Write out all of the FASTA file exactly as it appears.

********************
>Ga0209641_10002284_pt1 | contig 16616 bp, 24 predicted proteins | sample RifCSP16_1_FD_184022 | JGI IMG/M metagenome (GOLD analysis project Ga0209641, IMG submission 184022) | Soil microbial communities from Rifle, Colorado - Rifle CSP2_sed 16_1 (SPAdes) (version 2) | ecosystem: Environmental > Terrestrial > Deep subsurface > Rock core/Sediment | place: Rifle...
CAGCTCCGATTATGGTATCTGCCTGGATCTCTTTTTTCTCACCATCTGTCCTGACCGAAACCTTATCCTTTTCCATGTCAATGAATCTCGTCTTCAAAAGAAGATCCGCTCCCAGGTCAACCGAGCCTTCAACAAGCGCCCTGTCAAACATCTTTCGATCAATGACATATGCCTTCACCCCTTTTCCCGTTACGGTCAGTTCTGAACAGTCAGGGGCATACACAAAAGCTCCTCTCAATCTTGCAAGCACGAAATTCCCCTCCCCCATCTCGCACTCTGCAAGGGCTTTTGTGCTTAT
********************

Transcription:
>Ga0209641_10002284_pt1 | contig 16616 bp, 24 predicted proteins | sample RifCSP16_1_FD_184022 | JGI IMG/M metagenome (GOLD analysis project Ga0209641, IMG submission 184022) | Soil microbial communities from Rifle, Colorado - Rifle CSP2_sed 16_1 (SPAdes) (version 2) | ecosystem: Environmental > Terrestrial > Deep subsurface > Rock core/Sediment | place: Rifle...
CAGCTCCGATTATGGTATCTGCCTGGATCTCTTTTTTCTCACCATCTGTCCTGACCGAAACCTTATCCTTTTCCATGTCAATGAATCTCGTCTTCAAAAGAAGATCCGCTCCCAGGTCAACCGAGCCTTCAACAAGCGCCCTGTCAAACATCTTTCGATCAATGACATATGCCTTCACCCCTTTTCCCGTTACGGTCAGTTCTGAACAGTCAGGGGCATACACAAAAGCTCCTCTCAATCTTGCAAGCACGAAATTCCCCTCCCCCATCTCGCACTCTGCAAGGGCTTTTGTGCTTAT